21st Century Skills with a 21st Century Vision

Earlier this year, Eduflack got into a very heated offline “discussion” with a reader about the role of the American high school.  Personally, I believe it is the role of every public high school in the United States to help prepare every student for the challenges and opportunities before them, be it in education, the workforce, or life.  That means relevant courses, a focus on preparation, and the recognition that virtually every student today needs some form of postsecondary education to succeed in the 21st century workplace.

My treasured reader, a professor at an institution of higher learning, took issue with my notion of high schools (and colleges) as “trade schools.”  To him, career preparation came later, and well after a student had secured a good traditional liberal arts education, both in the secondary and postsecondary environment.
For the past two years, I’ve worked closely with organizations on STEM (science-tech-engineering-math) education.  For the past five years, I’ve worked just as hard on high school redesign and high school improvement.  If I’ve learned anything from these experiences, it is that it is never too early to begin to engage students on their futures and equip them with the knowledge and skills they need to succeed.  Even with our focus on high school improvement, I hear in more and more states we should be starting in middle school, and not wait for high school.  If we don’t prepare today’s students for the jobs of tomorrow TODAY, they will never be prepared.
This isn’t a new concept.  Back in the 1980s, the SCANS Commission believed much of the same thing.  And as we’ve seen a greater focus on high schools and STEM in recent years, it has taken center stage. It’s all been helped along by the Gates Foundation, Jobs for the Future, the American Diploma Project, and other such programs at the national, state, and local levels.
Now, the Partnership for 21st Century Skills has gotten in the mix, and they are taking the fight directly to the state level — exactly where it needs to be to make a lasting impact.  Working with nine states, the Partnership is helping its project states to work through the skills, curricula, and standards for success.  The full story on this initiative can be found over at Education Week — www.edweek.org/ew/articles/2008/10/15/08skills.h28.html?tmp=982428651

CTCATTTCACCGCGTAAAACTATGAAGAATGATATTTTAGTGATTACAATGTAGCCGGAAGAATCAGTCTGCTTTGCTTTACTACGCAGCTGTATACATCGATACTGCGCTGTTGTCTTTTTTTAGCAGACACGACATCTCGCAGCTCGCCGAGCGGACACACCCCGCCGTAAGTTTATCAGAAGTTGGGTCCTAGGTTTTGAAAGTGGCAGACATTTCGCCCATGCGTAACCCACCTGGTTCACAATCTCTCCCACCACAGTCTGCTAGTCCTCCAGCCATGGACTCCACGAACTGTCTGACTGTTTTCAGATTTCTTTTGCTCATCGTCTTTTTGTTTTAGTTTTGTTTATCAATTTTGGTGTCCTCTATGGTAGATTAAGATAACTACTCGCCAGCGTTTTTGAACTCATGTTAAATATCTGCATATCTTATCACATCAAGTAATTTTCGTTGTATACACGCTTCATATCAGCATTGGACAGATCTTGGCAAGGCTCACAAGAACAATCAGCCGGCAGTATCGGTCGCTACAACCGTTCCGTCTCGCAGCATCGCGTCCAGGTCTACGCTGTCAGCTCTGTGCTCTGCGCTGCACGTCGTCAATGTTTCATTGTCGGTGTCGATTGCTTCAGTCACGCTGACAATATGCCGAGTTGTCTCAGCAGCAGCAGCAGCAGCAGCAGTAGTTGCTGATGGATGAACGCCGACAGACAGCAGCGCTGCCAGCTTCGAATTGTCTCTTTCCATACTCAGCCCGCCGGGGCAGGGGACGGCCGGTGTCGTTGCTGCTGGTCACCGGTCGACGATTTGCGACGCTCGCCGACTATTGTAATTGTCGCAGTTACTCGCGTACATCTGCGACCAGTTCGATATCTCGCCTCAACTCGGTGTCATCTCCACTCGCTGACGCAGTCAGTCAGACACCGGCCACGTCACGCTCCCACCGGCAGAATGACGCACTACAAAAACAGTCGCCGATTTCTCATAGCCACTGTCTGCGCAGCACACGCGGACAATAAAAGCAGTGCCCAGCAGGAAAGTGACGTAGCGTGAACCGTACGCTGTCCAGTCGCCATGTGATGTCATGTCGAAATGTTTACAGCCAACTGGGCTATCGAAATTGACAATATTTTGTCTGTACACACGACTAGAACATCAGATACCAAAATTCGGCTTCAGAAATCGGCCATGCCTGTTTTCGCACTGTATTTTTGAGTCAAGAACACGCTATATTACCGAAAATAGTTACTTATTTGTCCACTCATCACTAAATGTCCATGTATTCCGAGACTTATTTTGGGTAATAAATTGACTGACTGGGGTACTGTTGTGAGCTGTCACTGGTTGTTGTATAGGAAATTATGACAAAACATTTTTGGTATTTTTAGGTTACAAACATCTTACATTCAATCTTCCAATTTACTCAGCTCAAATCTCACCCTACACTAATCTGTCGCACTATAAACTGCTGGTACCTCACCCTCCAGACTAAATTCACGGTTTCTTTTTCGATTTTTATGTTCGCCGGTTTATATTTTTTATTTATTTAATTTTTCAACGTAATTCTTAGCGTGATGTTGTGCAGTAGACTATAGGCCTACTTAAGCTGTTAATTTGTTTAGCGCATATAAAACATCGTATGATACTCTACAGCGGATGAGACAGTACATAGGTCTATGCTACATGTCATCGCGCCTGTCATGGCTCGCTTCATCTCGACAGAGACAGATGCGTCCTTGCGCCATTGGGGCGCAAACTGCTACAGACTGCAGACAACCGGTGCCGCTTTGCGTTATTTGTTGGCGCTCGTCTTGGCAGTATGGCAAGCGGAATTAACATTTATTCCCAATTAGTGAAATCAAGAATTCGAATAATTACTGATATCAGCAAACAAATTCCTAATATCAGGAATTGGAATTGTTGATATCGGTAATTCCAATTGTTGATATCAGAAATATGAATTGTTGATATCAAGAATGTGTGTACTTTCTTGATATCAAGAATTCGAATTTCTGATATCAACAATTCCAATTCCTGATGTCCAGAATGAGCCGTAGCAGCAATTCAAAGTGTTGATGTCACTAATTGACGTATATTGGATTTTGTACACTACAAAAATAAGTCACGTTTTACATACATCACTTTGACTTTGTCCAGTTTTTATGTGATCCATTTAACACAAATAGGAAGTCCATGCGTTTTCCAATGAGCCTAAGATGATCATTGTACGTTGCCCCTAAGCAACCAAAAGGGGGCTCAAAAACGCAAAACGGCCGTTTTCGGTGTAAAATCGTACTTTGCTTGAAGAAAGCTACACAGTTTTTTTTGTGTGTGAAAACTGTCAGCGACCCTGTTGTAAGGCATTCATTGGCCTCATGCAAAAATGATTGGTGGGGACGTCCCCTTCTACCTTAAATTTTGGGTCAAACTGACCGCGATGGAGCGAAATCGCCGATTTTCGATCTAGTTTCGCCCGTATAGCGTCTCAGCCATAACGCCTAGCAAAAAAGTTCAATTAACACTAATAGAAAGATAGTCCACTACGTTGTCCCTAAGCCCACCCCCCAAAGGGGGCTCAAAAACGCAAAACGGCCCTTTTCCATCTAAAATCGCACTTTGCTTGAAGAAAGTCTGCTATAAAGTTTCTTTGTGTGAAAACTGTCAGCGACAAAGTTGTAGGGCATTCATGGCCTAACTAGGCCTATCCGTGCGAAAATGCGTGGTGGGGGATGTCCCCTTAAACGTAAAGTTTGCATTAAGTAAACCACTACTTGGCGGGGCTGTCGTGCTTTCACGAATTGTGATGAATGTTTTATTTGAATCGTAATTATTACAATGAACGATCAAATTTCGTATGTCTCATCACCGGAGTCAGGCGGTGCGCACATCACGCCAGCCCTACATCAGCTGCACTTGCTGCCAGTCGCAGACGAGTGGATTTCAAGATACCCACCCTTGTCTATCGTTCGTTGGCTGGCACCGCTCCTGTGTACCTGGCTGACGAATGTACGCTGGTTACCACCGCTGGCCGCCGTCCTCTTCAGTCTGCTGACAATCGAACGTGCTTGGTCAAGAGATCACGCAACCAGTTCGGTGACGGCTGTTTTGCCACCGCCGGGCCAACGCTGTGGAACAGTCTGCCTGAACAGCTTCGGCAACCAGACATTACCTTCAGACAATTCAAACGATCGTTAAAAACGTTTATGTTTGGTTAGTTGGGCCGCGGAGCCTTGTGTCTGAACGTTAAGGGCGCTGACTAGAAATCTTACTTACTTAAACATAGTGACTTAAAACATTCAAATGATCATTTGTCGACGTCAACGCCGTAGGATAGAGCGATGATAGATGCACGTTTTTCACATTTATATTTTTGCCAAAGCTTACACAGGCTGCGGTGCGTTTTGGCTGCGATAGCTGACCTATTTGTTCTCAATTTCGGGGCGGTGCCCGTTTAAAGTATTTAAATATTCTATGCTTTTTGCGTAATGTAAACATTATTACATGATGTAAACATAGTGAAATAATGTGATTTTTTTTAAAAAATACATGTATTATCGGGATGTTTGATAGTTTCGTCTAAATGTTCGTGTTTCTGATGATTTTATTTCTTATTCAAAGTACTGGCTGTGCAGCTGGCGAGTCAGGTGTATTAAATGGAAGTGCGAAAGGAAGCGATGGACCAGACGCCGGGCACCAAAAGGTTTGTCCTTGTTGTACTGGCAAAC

Do we need this shift and this added attention?  You betcha.  American public schools — particularly our high schools — need to become incubators for creating the workforce of tomorrow.  That means equipping them with the skills and knowledge they need, not just for today’s jobs, but for tomorrow’s as well.
It is an unfortunate reality that many of today’s high schools are built on an instructional model that is 50, maybe even 100, years old.  Then, it assumed all kids would find jobs.  A third of them would do so after graduating high school and going on to college.  A third would move directly to the workforce with their high school diploma.  And a third would leave high school before completion, contributing to the economy at an early age.
No one believes that model holds today.  Every student needs some form of postsecondary education, whether it four-year college, two-year college, or workforce training program.  Virtually every employer will tell you that a high school diploma is not sufficient for a long-term career (at least that’s what I’ve learned from surveys I’ve done with the business community in many states).  And skills — particularly math, literacy, problem-solving, and teamwork — are non-negotiables in today’s economy.
We look at the economy and at the national unemployment rate, and we wonder what the future holds, both for us and for our kids.  One thing is certain, a worker with relevant, up-to-date skills has a far better chance of staying employed than one with out-of-date skills or none at all.  The Partnership for 21st Century Skills recognizes that, and now they are working with nine states to put this vision into practice.  Here’s hoping for scalable solutions we can continue to model.
  

One thought on “21st Century Skills with a 21st Century Vision

  1. This was a great article and one in which I completely agree with. My issue is that before our students can learn 21 century skills our teachers must be taught to use the technologies that are so readily available. Teachers must break out of the “this is the way I learned and this is the way you are going to learn” mold. With advances in technology and a changing corporate environment what worked in the past is just no longer effective and no longer benefits our children’s employment perspectives. I have a child graduating from high school this year and he is completely unprepared to function in world focused on technology. He can analyze poetry, write essays, complete complex equations, give you the highlights of American history but can’t tell a byte from a bite. But wait…he does have a personal network of well over three hundred friends and classmates that he daily communicates with, share pictures, etc… but this wasn’t taught to him in school. He had to pick this up on his own. What a tragedy that schools are not realizing that the students they are squeezing into 1950’s classrooms are quite capable of learning much more and are quite a bit brighter than they are given credit. Teachers must be willing to examine what their goals are for their students and evaluate if their methods are worthwhile. I am not advocating changing the subject matter being taught, but rather the approach to teaching it. No more teacher-driven learning but a switch to student-driven or student team-driven learning.

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